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Wednesday, March 30, 2011


            There is nothing particularly bad about Ceremony, but there is also nothing that makes it stand out above anything in particular. It is simply a quirky cinematic experience that might or might not produce a few laughs. That being said, it is also far beyond an average film; almost as if writer/filmmaker Max Winkler would have tried to walk away from average in all directions at the same time, only to come full circle at the opposite end of OKness. Yes it is an odd thing, but if you ever get to see the movie you’ll understand.

            If you haven’t guessed from the title this movie is about a marriage, but it is not about marriage. Zoe (Uma Thurman) is about to marry Whit Coutell (Lee Pace). Whit is an early eccentric, probably an heir to a vast fortune, who sets the day of the wedding on the same day birthday. Is he by any chance giving himself a bride for his birthday? Sam Davis (Michael Angarano) seems to think this is the case. Sam is a writer of children’s books. Rather, he has written one book about a mermaid slaying scuba diver that was intended for children, but the publisher thought it to be to violent. He also talks at a pace that would put Eisenberg’s Zuckerberg to shame.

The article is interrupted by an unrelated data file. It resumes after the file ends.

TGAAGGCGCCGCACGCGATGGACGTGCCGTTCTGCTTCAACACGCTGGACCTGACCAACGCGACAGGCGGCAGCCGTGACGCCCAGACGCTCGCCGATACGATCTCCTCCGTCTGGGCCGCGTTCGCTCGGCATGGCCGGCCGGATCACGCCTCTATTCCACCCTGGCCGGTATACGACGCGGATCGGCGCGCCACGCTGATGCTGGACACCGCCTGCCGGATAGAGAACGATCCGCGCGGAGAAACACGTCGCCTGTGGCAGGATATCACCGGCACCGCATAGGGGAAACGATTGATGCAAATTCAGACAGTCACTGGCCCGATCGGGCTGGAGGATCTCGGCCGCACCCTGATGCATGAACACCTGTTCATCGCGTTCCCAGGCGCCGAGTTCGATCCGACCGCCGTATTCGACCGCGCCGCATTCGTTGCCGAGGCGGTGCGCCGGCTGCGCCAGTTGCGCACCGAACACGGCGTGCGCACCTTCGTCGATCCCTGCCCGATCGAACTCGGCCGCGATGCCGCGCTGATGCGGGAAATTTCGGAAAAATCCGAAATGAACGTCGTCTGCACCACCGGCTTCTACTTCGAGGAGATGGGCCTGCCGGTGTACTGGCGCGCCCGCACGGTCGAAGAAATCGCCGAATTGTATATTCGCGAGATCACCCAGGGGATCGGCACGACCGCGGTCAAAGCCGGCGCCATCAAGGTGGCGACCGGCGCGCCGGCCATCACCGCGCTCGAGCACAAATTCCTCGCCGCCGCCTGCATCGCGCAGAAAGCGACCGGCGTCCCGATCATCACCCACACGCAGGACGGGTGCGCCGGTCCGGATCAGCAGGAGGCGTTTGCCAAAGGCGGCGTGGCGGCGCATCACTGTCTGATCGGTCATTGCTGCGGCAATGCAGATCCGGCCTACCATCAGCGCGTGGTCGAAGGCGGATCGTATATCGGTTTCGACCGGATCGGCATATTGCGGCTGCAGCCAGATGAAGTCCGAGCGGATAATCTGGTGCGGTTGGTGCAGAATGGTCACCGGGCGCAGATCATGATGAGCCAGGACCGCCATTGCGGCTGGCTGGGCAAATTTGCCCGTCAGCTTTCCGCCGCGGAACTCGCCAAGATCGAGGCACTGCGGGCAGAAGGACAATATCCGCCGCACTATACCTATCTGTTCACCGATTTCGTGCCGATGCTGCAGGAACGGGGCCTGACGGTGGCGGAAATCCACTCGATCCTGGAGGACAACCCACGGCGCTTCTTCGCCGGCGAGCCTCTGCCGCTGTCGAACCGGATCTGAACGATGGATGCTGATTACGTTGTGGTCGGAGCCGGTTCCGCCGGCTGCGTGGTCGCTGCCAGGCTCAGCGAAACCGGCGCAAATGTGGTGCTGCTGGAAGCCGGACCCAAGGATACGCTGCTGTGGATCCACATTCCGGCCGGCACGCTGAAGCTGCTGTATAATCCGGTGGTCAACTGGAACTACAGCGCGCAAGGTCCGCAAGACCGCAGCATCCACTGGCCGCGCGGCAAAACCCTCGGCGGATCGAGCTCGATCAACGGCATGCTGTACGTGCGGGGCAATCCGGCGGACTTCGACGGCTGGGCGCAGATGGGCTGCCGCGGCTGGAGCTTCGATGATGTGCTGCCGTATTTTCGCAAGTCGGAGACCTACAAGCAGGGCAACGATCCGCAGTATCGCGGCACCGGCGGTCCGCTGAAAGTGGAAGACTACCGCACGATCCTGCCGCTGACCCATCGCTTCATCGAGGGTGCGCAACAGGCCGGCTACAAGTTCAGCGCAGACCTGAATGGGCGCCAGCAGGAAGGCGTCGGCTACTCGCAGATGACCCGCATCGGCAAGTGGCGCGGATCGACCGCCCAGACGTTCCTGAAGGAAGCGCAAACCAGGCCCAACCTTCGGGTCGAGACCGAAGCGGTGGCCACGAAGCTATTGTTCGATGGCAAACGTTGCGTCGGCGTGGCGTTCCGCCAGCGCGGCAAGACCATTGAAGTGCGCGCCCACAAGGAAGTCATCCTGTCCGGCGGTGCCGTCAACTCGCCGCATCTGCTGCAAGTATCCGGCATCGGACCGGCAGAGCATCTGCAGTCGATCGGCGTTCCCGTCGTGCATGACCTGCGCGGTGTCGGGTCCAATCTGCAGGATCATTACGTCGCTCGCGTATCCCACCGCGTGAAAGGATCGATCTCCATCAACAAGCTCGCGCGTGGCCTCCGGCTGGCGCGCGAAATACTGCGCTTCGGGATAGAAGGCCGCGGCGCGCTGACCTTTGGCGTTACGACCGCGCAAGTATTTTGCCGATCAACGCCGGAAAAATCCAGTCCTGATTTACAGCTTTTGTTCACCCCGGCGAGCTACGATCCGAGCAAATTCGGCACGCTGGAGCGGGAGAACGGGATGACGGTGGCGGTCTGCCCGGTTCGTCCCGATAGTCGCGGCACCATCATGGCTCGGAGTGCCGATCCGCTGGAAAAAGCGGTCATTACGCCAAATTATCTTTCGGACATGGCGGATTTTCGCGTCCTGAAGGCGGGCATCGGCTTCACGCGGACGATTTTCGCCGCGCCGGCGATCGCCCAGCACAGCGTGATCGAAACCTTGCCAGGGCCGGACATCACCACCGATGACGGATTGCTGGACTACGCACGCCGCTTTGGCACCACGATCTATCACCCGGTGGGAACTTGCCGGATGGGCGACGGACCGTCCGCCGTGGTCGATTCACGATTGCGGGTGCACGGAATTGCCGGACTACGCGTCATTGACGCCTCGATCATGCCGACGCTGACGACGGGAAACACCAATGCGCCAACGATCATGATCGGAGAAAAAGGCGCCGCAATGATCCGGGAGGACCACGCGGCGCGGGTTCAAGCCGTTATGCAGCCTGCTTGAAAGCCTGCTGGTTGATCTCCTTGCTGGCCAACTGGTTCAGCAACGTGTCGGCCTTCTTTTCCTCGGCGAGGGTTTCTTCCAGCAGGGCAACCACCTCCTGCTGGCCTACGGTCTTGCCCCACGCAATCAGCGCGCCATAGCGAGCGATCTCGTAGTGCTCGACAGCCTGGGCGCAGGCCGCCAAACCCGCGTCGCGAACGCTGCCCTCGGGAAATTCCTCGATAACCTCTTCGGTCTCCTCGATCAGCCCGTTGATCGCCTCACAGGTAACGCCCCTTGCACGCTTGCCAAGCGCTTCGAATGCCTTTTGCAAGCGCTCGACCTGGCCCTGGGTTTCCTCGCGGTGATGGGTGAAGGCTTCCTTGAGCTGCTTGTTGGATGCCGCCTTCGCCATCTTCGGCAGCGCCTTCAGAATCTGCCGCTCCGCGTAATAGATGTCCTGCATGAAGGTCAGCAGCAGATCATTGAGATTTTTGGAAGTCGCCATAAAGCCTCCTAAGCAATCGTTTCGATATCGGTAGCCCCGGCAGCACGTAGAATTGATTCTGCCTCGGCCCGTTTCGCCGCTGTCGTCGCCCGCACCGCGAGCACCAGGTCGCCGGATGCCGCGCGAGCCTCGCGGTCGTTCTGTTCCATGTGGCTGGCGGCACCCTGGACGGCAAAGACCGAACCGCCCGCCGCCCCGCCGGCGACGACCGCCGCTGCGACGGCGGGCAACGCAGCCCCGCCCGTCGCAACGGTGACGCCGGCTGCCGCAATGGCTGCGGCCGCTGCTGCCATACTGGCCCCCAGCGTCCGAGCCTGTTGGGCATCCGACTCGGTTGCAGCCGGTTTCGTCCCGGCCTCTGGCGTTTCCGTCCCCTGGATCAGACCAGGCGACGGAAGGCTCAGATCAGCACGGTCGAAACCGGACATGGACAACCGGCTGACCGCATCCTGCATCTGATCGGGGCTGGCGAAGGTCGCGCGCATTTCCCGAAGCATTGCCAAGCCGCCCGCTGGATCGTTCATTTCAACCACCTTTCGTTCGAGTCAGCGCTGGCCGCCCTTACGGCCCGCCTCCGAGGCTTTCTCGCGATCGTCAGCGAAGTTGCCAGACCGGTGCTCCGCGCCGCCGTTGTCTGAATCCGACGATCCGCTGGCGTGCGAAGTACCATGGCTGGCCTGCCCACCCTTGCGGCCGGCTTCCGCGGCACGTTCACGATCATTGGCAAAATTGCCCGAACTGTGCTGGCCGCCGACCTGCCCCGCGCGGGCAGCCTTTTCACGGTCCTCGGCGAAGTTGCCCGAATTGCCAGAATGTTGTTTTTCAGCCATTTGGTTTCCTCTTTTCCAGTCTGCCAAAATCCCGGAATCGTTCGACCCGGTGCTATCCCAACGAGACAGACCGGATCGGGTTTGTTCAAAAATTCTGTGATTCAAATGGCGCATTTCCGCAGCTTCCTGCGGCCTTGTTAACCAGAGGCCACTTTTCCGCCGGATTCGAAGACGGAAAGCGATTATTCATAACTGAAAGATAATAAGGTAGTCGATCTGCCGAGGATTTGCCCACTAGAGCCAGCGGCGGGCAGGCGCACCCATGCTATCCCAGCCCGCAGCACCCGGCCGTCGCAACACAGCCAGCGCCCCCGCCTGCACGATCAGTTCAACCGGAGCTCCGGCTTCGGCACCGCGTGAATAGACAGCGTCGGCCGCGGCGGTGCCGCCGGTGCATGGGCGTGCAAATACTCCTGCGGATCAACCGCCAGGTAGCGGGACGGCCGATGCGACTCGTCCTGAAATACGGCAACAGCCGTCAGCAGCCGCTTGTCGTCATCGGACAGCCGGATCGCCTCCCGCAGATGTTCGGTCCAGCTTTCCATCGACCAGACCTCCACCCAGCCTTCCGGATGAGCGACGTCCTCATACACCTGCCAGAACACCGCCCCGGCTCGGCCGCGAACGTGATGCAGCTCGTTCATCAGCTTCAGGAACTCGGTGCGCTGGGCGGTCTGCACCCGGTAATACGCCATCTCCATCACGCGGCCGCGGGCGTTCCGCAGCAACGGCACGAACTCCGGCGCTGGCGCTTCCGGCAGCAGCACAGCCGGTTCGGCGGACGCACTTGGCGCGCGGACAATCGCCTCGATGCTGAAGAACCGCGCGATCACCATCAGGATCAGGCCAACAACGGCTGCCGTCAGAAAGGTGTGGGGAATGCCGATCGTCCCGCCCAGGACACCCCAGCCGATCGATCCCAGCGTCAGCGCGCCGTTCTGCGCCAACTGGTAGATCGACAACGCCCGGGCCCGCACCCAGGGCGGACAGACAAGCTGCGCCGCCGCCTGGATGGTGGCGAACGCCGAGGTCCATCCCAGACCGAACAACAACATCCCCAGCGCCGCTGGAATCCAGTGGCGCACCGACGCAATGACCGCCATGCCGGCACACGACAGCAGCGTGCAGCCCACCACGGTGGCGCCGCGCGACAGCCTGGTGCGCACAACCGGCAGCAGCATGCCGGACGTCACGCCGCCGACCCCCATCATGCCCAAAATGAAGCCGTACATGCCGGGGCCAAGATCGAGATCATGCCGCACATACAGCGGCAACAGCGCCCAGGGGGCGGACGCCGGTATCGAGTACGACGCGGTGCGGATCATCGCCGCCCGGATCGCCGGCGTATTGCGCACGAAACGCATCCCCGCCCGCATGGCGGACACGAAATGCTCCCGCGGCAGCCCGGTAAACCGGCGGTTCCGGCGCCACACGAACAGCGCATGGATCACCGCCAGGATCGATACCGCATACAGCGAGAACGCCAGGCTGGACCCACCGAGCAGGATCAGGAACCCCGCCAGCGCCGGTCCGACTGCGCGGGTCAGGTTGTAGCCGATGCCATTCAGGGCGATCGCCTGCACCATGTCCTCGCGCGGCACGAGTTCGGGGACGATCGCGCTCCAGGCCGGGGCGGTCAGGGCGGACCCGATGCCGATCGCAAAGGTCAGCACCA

Sam and Zoe met once, about a year before the wedding and have been pen pals (I didn’t know those still existed) since then. In the process Sam became deeply infatuated with Zoe. So when she announces that she is getting married, Sam and his best friend Marshall (Reece Thompson) set off to see if they could break it off.

            What follows plays more or less as you would expect, with a bit of a twist at the end. This is not a romantic comedy, but a comedy of life and manners. The characters are all quirky individuals, the kind that you would only see in an independent movie like this. They have depth but they are not really well rounded, more like spiky around the edges. Regardless it is the acting what really pulls the film through. Like many movies of its kind, Ceremony is an actor’s movie and it is a delight seeing Thurman and Angarano bringing two radically different characters that would otherwise seem seriously out of place being in the same movie.

            It is the first film written and directed by Max Winkel a recent film school graduate. And it still has certain elements of a student film, but feature length and more evolved. The effort can be fully appreciated. And it is almost certain that in the future, Winkel will smoothen out the edges of his style. 

1 comment:

amy said...

your review might be better. even okay if you got the director's name correct.

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